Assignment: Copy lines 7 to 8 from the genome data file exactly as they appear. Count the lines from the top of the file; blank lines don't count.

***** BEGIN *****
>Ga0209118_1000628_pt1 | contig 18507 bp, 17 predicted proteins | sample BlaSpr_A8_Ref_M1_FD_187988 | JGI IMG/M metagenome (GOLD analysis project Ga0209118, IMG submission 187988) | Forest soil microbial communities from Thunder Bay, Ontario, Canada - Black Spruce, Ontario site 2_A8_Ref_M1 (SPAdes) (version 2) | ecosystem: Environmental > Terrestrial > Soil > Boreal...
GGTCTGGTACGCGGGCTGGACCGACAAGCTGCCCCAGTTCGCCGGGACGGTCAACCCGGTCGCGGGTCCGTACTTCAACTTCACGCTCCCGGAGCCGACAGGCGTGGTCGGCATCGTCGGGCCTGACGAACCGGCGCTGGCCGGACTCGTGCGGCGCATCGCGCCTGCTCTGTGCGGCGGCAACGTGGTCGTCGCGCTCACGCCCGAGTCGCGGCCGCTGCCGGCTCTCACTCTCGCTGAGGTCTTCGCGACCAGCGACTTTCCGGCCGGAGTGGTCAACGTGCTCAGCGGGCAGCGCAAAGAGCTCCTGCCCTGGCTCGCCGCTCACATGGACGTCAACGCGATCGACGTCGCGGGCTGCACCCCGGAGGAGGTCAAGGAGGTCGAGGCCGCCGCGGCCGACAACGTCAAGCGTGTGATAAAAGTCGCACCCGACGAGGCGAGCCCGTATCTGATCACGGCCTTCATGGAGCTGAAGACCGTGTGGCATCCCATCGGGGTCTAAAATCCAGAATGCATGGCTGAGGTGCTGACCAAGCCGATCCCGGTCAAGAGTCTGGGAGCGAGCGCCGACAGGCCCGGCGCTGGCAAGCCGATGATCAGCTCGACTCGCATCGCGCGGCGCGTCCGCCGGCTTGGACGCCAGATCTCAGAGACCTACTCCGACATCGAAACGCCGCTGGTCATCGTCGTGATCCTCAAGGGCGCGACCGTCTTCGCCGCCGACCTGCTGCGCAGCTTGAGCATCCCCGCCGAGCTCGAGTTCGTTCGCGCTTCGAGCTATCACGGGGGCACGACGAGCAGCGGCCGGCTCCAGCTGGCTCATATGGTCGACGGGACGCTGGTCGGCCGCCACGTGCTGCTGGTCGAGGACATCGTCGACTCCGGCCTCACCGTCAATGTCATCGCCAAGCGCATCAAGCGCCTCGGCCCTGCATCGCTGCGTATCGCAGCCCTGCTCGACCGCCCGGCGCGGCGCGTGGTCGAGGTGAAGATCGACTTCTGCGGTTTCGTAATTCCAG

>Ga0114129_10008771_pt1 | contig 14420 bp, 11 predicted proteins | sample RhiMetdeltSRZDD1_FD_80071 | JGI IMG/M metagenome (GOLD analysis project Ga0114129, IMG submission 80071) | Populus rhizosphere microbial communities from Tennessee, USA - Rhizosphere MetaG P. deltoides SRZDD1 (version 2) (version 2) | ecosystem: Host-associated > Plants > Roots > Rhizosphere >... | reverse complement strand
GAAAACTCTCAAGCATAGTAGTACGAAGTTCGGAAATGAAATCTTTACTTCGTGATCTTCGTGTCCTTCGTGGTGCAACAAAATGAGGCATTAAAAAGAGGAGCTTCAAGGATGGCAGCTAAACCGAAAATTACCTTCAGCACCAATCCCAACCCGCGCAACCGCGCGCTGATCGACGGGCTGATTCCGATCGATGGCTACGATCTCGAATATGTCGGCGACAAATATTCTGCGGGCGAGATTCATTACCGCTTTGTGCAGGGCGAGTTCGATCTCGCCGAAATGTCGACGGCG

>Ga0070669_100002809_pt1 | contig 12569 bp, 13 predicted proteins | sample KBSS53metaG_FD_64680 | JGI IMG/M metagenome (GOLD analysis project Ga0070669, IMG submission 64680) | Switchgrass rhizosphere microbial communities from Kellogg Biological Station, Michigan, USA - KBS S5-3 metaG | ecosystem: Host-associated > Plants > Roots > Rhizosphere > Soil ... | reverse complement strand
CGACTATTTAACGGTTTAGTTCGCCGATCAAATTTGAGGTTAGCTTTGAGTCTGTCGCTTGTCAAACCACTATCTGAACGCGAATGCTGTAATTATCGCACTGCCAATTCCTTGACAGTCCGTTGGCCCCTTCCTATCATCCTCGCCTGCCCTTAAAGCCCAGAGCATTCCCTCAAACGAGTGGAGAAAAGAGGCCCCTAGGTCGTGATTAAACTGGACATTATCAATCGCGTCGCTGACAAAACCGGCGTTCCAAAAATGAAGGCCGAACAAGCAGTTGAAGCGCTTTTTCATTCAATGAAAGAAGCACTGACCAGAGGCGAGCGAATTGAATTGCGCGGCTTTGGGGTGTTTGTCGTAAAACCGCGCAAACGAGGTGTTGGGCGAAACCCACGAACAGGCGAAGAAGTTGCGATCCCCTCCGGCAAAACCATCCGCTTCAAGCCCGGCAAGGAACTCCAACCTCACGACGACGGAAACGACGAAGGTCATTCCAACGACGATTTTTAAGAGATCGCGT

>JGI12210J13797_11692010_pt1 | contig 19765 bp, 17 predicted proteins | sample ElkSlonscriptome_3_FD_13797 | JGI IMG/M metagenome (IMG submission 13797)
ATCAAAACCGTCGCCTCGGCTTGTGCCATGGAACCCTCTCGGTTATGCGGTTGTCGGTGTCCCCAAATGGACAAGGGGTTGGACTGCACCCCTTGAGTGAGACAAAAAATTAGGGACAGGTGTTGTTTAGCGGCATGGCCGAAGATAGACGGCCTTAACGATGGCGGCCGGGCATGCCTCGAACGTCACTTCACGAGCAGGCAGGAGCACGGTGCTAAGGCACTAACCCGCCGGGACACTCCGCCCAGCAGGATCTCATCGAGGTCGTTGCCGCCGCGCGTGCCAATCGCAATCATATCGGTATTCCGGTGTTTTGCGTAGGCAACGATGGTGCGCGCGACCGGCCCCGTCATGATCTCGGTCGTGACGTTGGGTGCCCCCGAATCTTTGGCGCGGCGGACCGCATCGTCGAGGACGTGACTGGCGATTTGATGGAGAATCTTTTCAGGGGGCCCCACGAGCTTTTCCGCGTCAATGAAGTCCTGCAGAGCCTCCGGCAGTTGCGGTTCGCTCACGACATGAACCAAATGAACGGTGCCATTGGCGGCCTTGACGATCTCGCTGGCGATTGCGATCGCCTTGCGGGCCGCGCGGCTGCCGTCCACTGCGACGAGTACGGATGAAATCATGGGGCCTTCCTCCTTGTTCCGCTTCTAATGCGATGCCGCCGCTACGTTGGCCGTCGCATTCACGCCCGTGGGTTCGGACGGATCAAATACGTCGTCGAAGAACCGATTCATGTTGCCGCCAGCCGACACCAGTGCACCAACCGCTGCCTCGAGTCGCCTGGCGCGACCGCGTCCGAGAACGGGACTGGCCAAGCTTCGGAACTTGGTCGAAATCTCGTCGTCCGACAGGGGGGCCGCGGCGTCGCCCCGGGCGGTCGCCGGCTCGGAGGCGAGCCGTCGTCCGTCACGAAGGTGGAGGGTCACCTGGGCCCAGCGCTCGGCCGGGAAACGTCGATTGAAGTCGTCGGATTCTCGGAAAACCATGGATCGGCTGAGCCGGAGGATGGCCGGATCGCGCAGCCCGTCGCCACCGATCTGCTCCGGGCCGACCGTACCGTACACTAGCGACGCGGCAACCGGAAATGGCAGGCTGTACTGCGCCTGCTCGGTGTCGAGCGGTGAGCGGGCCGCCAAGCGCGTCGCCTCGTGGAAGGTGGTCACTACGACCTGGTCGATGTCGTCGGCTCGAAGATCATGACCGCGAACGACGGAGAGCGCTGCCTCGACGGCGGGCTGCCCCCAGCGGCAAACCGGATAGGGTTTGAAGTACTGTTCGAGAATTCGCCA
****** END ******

>JGI12210J13797_11692010_pt1 | contig 19765 bp, 17 predicted proteins | sample ElkSlonscriptome_3_FD_13797 | JGI IMG/M metagenome (IMG submission 13797)
ATCAAAACCGTCGCCTCGGCTTGTGCCATGGAACCCTCTCGGTTATGCGGTTGTCGGTGTCCCCAAATGGACAAGGGGTTGGACTGCACCCCTTGAGTGAGACAAAAAATTAGGGACAGGTGTTGTTTAGCGGCATGGCCGAAGATAGACGGCCTTAACGATGGCGGCCGGGCATGCCTCGAACGTCACTTCACGAGCAGGCAGGAGCACGGTGCTAAGGCACTAACCCGCCGGGACACTCCGCCCAGCAGGATCTCATCGAGGTCGTTGCCGCCGCGCGTGCCAATCGCAATCATATCGGTATTCCGGTGTTTTGCGTAGGCAACGATGGTGCGCGCGACCGGCCCCGTCATGATCTCGGTCGTGACGTTGGGTGCCCCCGAATCTTTGGCGCGGCGGACCGCATCGTCGAGGACGTGACTGGCGATTTGATGGAGAATCTTTTCAGGGGGCCCCACGAGCTTTTCCGCGTCAATGAAGTCCTGCAGAGCCTCCGGCAGTTGCGGTTCGCTCACGACATGAACCAAATGAACGGTGCCATTGGCGGCCTTGACGATCTCGCTGGCGATTGCGATCGCCTTGCGGGCCGCGCGGCTGCCGTCCACTGCGACGAGTACGGATGAAATCATGGGGCCTTCCTCCTTGTTCCGCTTCTAATGCGATGCCGCCGCTACGTTGGCCGTCGCATTCACGCCCGTGGGTTCGGACGGATCAAATACGTCGTCGAAGAACCGATTCATGTTGCCGCCAGCCGACACCAGTGCACCAACCGCTGCCTCGAGTCGCCTGGCGCGACCGCGTCCGAGAACGGGACTGGCCAAGCTTCGGAACTTGGTCGAAATCTCGTCGTCCGACAGGGGGGCCGCGGCGTCGCCCCGGGCGGTCGCCGGCTCGGAGGCGAGCCGTCGTCCGTCACGAAGGTGGAGGGTCACCTGGGCCCAGCGCTCGGCCGGGAAACGTCGATTGAAGTCGTCGGATTCTCGGAAAACCATGGATCGGCTGAGCCGGAGGATGGCCGGATCGCGCAGCCCGTCGCCACCGATCTGCTCCGGGCCGACCGTACCGTACACTAGCGACGCGGCAACCGGAAATGGCAGGCTGTACTGCGCCTGCTCGGTGTCGAGCGGTGAGCGGGCCGCCAAGCGCGTCGCCTCGTGGAAGGTGGTCACTACGACCTGGTCGATGTCGTCGGCTCGAAGATCATGACCGCGAACGACGGAGAGCGCTGCCTCGACGGCGGGCTGCCCCCAGCGGCAAACCGGATAGGGTTTGAAGTACTGTTCGAGAATTCGCCA